The objective of this study was to test the association between parental rejection and problematic mobile phone use, as well as the explanatory mechanisms of this association, in a sample of Chinese university students. As expected, we found that parental rejection was a risk factor for problematic mobile phone use. Tests of mediation showed that students’ perceived discrimination might partly explain this risk process. That is, students who experienced more parental rejection were also more likely to perceive that they were discriminated against, leading to more problematic phone use. School engagement appears to be important also, but to a lesser degree. Although school engagement did not act as a mediator when considered alone, there was a sequential mediating effect in which parental rejection predicted perceived discrimination, which in turn predicted school engagement, which in turn predicted problematic mobile phone use. Next, we discussed each of our research questions in light of this multiple mediation model.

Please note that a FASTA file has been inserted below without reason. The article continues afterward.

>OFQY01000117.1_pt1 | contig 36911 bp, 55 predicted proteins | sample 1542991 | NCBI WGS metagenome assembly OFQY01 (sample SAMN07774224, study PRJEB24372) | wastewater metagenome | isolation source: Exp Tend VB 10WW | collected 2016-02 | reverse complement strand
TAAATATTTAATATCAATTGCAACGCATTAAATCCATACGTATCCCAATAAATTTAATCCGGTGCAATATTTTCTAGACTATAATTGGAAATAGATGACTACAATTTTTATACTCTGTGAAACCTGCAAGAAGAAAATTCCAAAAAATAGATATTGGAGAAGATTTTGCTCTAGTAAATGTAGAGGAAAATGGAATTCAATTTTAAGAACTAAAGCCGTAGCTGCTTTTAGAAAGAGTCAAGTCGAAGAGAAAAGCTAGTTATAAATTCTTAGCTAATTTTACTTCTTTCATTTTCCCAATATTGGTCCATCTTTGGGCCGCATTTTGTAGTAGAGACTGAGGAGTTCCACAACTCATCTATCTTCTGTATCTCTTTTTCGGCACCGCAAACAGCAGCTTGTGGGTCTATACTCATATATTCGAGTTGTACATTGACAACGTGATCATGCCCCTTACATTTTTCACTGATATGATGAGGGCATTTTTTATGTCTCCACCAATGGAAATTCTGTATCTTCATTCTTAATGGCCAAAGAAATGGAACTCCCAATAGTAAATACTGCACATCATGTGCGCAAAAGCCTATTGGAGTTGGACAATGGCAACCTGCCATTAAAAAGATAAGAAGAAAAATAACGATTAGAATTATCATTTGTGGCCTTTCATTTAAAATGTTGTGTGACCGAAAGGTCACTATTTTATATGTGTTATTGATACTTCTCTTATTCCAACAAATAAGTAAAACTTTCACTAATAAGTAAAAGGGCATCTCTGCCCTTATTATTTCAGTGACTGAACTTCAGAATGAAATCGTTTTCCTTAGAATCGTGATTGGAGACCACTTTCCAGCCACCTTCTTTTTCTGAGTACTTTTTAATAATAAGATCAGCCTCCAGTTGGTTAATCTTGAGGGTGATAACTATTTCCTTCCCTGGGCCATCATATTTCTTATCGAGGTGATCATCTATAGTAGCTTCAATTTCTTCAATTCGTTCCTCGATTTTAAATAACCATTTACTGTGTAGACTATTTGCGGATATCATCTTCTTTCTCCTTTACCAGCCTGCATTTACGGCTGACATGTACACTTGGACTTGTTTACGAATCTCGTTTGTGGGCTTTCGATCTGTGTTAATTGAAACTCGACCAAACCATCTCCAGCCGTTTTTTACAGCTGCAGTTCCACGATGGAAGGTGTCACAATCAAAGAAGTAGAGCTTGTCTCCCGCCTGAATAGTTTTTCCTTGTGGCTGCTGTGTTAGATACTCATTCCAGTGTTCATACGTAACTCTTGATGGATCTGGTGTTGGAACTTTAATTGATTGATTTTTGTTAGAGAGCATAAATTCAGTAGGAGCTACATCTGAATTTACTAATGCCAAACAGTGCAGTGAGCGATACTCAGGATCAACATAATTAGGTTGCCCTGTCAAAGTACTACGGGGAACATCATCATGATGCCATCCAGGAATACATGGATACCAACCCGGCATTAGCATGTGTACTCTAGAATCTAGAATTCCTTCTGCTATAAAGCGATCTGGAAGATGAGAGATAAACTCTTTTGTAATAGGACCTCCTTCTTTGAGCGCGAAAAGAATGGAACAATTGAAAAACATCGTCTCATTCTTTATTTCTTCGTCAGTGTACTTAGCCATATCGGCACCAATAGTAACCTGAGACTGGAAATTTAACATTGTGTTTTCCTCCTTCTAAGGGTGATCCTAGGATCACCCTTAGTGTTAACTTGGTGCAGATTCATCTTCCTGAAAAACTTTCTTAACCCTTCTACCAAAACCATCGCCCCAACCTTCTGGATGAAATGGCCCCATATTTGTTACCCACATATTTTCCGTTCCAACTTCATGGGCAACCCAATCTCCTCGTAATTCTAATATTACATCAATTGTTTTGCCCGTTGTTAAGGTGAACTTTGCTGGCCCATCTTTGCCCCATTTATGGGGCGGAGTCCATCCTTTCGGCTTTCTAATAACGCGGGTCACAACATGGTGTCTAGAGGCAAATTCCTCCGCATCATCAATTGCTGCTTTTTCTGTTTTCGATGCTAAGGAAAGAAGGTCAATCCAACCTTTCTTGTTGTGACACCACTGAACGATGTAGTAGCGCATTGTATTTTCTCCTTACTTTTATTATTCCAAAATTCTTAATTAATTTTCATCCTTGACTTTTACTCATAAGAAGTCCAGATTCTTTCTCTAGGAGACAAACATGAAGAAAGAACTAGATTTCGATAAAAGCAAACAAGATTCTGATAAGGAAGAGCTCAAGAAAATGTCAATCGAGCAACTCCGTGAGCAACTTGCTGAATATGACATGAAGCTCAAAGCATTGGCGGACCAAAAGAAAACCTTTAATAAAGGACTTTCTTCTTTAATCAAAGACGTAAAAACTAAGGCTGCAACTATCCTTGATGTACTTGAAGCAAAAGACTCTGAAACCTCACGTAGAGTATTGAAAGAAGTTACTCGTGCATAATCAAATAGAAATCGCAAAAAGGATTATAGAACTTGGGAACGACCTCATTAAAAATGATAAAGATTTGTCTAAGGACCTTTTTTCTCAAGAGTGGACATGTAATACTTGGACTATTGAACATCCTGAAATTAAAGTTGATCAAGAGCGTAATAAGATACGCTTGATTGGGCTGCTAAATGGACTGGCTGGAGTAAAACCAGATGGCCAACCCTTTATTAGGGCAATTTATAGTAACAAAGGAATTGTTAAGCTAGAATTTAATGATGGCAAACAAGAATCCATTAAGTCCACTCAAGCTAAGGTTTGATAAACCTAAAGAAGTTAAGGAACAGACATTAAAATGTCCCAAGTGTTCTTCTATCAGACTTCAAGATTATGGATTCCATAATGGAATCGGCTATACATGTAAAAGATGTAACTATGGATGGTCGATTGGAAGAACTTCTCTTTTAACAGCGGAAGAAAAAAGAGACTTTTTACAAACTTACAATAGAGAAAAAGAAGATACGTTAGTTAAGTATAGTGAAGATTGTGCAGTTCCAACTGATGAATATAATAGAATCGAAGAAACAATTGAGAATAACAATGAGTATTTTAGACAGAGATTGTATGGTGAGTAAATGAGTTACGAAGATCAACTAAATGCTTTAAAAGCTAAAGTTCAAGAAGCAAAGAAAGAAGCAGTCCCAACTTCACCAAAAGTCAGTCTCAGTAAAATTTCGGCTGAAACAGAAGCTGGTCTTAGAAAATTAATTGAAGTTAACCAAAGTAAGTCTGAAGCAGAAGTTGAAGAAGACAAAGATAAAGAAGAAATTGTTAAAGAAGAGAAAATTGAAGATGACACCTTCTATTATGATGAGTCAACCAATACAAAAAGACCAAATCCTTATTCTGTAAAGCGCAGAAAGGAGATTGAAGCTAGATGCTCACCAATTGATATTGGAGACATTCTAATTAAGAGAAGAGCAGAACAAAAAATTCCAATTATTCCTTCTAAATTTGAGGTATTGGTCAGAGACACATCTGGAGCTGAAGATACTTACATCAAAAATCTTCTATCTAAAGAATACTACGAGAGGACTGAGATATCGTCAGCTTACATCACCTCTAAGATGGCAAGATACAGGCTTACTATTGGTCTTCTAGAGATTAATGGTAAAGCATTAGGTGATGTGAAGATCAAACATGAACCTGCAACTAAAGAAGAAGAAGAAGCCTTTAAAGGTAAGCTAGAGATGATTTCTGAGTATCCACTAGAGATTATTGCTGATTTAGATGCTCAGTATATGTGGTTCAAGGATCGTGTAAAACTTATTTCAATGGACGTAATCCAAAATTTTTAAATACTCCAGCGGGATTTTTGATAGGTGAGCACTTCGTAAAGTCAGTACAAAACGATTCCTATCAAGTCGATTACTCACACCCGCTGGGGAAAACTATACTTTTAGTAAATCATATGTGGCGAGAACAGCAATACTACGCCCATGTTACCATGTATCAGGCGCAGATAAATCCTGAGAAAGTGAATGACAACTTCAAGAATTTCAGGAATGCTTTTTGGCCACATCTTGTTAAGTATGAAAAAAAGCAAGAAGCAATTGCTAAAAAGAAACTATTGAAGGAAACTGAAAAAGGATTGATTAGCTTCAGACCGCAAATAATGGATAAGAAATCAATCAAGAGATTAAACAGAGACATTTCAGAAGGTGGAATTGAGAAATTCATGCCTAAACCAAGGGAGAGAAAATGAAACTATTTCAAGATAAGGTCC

The Direct Association Between Parental Rejection and Problematic Mobile Phone Use
Notably, parental rejection was positively associated with a higher level of problematic mobile phone use. This implies that university students who experience parental rejection may be more inclined to become problematic mobile phone users. This result adds to previous studies that have suggested that parental rejection enhances the risk for maladaptive development, from delinquency to psychopathology (Campo and Rohner, 1992; Miranda et al., 2016; Ramírez-Uclés et al., 2018). Consistent with problem behavior theory (Jessor, 1987), parental rejection may damage the perceived environment and elicit more problematic mobile phone use. Parental rejection could undermine undergraduates’ feelings of relatedness to their parents, and further lead to deficits in social competence (Dwairy, 2010). These students may avoid face to face interaction, and in turn select mobile phones to meet the need for communication with others on account of limited social resources and support. However, when mobile phone use helps people alleviate psychological imbalance due to parental rejection, it also drags them into another trap of excessive and unregulated mobile phone use (Kim et al., 2015).
The Indirect Role of Perceived Discrimination